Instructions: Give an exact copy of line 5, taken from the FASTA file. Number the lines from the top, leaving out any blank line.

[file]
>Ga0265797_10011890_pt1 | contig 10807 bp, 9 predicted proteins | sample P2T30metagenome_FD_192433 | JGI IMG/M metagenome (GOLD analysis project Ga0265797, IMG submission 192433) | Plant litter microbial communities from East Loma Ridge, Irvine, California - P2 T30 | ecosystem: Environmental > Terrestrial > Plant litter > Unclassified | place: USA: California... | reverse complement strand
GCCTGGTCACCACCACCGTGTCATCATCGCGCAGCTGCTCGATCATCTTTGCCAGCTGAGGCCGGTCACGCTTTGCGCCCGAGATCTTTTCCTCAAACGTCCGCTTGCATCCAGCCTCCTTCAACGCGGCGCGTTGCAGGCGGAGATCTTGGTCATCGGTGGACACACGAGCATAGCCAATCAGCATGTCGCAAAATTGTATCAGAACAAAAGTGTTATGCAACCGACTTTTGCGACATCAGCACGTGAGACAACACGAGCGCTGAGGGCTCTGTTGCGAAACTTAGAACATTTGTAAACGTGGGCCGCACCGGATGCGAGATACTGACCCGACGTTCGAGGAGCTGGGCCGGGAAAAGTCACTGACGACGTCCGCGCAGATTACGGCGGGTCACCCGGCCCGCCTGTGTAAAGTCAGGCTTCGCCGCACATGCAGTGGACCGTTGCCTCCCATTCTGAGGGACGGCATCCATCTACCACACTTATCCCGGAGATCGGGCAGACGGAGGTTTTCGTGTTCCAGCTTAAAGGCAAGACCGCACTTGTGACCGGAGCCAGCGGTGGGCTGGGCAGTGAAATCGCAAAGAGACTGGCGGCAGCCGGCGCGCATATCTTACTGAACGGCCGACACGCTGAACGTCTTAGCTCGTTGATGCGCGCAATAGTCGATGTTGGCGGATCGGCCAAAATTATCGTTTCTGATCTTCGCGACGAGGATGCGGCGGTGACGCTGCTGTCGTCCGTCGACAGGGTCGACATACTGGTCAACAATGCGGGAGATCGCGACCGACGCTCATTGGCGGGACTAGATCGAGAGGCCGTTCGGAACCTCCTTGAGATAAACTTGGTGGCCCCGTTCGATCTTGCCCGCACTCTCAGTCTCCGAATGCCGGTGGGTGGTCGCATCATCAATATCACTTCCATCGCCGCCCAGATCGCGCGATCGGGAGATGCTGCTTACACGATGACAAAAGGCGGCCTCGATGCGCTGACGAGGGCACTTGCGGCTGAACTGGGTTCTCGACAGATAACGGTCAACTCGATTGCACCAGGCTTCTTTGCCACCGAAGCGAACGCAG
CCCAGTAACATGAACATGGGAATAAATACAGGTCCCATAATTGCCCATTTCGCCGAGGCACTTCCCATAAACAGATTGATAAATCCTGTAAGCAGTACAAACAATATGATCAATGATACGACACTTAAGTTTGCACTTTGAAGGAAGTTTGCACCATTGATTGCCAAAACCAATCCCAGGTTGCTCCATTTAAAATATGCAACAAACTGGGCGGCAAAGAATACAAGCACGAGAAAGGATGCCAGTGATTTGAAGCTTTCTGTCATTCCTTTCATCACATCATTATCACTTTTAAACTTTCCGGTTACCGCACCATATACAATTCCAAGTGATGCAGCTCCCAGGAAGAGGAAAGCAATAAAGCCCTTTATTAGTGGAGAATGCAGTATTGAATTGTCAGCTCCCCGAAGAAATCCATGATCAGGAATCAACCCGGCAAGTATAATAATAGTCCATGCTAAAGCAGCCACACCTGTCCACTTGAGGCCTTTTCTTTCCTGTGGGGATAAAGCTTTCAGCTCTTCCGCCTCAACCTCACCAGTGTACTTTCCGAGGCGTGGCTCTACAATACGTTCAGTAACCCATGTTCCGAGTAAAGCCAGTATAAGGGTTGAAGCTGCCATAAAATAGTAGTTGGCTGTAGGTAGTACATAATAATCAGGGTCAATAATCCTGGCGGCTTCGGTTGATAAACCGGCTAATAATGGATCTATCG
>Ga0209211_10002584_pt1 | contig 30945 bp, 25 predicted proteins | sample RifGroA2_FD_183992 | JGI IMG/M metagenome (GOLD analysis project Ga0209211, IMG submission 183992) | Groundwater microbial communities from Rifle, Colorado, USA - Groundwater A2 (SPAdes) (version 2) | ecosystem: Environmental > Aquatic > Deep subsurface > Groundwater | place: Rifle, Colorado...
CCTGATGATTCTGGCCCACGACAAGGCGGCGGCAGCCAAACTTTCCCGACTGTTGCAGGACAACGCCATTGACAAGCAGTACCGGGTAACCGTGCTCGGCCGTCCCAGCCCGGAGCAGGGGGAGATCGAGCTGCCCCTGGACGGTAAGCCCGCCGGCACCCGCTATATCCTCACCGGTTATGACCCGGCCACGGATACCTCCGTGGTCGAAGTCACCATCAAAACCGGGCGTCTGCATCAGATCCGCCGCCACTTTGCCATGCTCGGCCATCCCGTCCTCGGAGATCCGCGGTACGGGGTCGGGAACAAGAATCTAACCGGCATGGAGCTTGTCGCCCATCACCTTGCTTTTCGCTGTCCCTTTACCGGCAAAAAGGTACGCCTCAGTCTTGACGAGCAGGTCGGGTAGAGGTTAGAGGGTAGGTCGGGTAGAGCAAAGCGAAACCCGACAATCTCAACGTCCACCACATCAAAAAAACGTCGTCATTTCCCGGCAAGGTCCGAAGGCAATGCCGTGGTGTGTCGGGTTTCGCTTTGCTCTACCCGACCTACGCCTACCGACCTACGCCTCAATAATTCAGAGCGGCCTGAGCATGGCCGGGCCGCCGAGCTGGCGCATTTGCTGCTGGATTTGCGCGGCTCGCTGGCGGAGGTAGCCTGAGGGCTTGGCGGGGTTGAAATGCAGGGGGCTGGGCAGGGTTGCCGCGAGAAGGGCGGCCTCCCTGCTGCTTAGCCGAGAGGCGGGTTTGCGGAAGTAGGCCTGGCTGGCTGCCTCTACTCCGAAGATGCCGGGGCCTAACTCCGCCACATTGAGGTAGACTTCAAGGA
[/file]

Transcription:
CCTGATGATTCTGGCCCACGACAAGGCGGCGGCAGCCAAACTTTCCCGACTGTTGCAGGACAACGCCATTGACAAGCAGTACCGGGTAACCGTGCTCGGCCGTCCCAGCCCGGAGCAGGGGGAGATCGAGCTGCCCCTGGACGGTAAGCCCGCCGGCACCCGCTATATCCTCACCGGTTATGACCCGGCCACGGATACCTCCGTGGTCGAAGTCACCATCAAAACCGGGCGTCTGCATCAGATCCGCCGCCACTTTGCCATGCTCGGCCATCCCGTCCTCGGAGATCCGCGGTACGGGGTCGGGAACAAGAATCTAACCGGCATGGAGCTTGTCGCCCATCACCTTGCTTTTCGCTGTCCCTTTACCGGCAAAAAGGTACGCCTCAGTCTTGACGAGCAGGTCGGGTAGAGGTTAGAGGGTAGGTCGGGTAGAGCAAAGCGAAACCCGACAATCTCAACGTCCACCACATCAAAAAAACGTCGTCATTTCCCGGCAAGGTCCGAAGGCAATGCCGTGGTGTGTCGGGTTTCGCTTTGCTCTACCCGACCTACGCCTACCGACCTACGCCTCAATAATTCAGAGCGGCCTGAGCATGGCCGGGCCGCCGAGCTGGCGCATTTGCTGCTGGATTTGCGCGGCTCGCTGGCGGAGGTAGCCTGAGGGCTTGGCGGGGTTGAAATGCAGGGGGCTGGGCAGGGTTGCCGCGAGAAGGGCGGCCTCCCTGCTGCTTAGCCGAGAGGCGGGTTTGCGGAAGTAGGCCTGGCTGGCTGCCTCTACTCCGAAGATGCCGGGGCCTAACTCCGCCACATTGAGGTAGACTTCAAGGA